Civil Society Calls on Tatmadaw, EAOs to Stop Abuses in Shan State

‘Many people have been arrested. Some people have disappeared,’ a leader from the Ta’ang Women’s Organization said.


Tuesday, March 12, 2019

Civil society organizations in northern Shan State have demanded that both the Burma Army and ethnic armed organizations (EAOs) stop committing human rights abuses in the region’s conflict areas.

The groups say that locals in Hsipaw, Namtu, Kyaukme, and Kutkai townships are suffering from ongoing tension and clashes.

“Many people have been arrested. Some people have disappeared,” said Lway Poe Kamay Chop, the general secretary of the Lashio-based Ta’ang Women’s Organization (TWO), calling for all those who have been detained by various groups to be released.

She alleges that the Restoration Council of Shan State/Shan State Army (RCSS/SSA) abducted men from the village of Mangli, and that forces from the Kachin Indpendence Army had recently detained workers in a sugar cane field in Kutkai. Lway Poe Kamay Chop went on to accuse the Ta’ang National Liberation Army (TNLA) of arresting people for drug-related issues, but that they had promised to release them.

TWO, along with the Ta’ang Students and Youth Union released a joint statement on March 7 calling for 12 villagers from the community of Mangli to be released, and claiming that they had evidence that they were being held by the RCSS/SSA. The Ta’ang Law Support Group also asked that the men be freed, and that to keep them in custody would be a violation of the Geneva Convention.

Sai Naw Seng from the Tai Youth Network echoed broad calls for the release of detainees.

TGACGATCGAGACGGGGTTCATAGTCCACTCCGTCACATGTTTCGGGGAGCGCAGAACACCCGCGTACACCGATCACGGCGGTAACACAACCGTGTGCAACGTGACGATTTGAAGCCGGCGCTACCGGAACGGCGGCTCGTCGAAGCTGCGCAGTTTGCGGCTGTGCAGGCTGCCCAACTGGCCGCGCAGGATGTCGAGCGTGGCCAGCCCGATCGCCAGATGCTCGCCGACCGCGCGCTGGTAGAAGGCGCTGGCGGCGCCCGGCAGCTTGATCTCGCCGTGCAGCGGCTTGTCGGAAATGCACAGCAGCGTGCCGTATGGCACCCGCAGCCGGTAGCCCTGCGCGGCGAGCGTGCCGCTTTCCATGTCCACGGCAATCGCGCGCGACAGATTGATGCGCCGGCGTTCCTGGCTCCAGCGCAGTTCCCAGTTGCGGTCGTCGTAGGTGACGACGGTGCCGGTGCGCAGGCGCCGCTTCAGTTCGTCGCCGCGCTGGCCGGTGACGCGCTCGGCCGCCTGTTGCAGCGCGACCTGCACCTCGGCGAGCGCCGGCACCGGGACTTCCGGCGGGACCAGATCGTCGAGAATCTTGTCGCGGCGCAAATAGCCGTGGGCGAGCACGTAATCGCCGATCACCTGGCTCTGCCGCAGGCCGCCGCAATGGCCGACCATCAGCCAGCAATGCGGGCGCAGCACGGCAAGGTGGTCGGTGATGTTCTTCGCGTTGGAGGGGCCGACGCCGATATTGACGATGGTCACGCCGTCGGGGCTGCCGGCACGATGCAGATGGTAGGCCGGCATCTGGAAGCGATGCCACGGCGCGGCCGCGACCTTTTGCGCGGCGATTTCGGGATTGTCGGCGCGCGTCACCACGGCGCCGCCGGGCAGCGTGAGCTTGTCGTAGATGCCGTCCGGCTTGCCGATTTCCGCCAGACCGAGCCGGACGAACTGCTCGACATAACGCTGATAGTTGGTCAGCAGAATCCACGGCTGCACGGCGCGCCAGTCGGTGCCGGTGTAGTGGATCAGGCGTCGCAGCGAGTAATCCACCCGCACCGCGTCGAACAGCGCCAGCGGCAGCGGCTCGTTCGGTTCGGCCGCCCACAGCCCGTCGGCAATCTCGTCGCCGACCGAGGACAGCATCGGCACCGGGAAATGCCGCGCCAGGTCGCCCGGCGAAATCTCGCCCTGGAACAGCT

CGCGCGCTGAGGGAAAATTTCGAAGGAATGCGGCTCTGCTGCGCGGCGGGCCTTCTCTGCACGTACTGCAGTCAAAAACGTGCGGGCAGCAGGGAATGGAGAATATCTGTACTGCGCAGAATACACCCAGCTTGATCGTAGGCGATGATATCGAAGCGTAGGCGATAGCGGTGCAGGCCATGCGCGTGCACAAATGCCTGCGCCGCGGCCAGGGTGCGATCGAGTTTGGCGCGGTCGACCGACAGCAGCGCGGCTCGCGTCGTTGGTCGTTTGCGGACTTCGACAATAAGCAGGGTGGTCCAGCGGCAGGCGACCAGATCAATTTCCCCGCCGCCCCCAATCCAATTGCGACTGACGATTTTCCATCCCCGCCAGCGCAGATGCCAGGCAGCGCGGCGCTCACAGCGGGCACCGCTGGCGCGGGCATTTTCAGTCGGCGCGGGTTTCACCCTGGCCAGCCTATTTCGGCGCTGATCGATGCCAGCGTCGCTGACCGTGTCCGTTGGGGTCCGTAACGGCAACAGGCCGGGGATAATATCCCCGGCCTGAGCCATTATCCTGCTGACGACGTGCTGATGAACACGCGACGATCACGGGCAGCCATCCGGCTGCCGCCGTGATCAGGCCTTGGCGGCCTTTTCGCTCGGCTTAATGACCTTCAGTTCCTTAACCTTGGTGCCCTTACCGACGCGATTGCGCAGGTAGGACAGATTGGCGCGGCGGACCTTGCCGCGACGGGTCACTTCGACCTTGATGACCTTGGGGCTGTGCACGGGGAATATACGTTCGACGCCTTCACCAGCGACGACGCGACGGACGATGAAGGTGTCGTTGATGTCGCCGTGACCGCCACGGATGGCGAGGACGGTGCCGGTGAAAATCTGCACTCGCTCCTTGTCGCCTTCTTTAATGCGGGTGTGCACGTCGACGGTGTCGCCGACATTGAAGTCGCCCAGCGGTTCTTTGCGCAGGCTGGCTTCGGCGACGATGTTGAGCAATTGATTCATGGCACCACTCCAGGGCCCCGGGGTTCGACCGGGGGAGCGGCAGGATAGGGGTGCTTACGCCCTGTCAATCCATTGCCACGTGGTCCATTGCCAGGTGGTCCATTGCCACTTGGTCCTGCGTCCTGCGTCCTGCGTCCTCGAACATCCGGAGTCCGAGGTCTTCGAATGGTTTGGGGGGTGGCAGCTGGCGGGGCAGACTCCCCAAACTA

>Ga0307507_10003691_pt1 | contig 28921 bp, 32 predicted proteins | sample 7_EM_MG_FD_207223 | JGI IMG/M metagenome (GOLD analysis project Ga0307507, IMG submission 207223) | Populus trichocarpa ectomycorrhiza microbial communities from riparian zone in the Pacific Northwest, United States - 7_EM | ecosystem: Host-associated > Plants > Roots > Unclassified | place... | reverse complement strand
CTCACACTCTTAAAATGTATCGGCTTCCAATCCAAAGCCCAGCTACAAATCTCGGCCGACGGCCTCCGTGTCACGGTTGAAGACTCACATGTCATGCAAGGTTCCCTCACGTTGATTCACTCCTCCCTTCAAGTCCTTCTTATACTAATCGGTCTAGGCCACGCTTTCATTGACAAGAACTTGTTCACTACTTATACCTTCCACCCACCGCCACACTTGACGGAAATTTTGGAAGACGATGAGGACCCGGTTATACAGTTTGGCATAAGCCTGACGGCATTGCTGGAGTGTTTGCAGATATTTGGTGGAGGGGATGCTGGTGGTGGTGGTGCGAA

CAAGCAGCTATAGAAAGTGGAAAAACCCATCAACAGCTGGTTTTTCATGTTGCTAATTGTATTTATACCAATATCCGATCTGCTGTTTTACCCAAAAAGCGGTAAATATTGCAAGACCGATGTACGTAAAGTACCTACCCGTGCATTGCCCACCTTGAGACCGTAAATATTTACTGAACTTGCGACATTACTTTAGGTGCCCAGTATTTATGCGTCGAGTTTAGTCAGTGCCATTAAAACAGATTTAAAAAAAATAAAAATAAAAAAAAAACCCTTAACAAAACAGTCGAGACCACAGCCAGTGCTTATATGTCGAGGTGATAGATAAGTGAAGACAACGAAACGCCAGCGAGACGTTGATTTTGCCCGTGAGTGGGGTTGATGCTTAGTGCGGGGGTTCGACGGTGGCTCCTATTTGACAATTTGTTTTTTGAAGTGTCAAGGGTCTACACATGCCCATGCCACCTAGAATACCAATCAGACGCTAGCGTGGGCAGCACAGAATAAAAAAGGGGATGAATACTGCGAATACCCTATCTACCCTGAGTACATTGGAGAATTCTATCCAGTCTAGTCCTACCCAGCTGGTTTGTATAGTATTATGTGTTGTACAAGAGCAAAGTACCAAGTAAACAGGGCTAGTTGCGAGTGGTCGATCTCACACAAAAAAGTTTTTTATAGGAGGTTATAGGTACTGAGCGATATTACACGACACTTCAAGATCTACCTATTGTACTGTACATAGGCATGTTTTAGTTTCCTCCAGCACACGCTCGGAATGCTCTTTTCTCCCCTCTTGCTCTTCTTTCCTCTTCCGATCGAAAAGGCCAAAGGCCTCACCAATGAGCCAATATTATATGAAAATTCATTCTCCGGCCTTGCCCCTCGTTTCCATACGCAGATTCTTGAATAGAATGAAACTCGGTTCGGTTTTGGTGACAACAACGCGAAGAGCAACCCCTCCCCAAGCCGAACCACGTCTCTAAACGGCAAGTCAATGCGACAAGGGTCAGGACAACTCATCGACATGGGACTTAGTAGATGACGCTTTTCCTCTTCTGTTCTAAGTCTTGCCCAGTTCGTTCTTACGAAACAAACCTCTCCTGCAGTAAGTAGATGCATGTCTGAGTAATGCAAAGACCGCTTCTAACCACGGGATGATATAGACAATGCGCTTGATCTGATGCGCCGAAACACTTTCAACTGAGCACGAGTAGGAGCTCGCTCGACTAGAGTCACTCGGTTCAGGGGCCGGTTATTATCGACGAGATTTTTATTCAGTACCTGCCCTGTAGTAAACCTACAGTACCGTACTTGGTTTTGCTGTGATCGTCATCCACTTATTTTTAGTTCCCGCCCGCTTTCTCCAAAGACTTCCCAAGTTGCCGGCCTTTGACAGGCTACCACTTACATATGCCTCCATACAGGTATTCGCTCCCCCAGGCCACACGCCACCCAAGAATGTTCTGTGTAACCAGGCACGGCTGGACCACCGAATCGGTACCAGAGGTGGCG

“We demand all armed organizations, including the Burma Army and EAOs, not arrest people because of doubts. Our people have been suffering a lot,” he said. “Regarding armed conflict in northern Shan State, these problems are still unsolved today… We locals don’t understand what they want, what they are fighting for.”

In addition to abductions, clashes near villages are a major concern, as are landmines, civil society representatives said. They also blamed the Burmese government for its failure to take responsibility in resolving the current problems and addressing the legacy of long-standing conflict in Shan State.

From the Burma Army, Lway Poe Kamay Chop demanded that they adhere to the four-month unilateral ceasefire they declared in December of last year, promising to halt military operations in five command regions, including northern Shan State.

“In practice there are clashes at the ground level. We want to demand that this not happen again,” she said. In an appeal to EAOs, she asked that they “stop armed conflict as fast as they can,” citing the suffering, displacement, and trauma experienced by their people.

“We want all stakeholders to solve these problems at the table. They need to talk,” the TWO general secretary said.

This week, an offensive by government forces against the Shan State Progress Party/Shan State Army (SSPP/SSA) has led to the displacement of 500 civilians in Kesi Township.

Clashes between the RCSS/SSA and joint forces belonging to the SSPP/SSA and the TNLA have displaced more than 2,400 people in Hsipaw Township.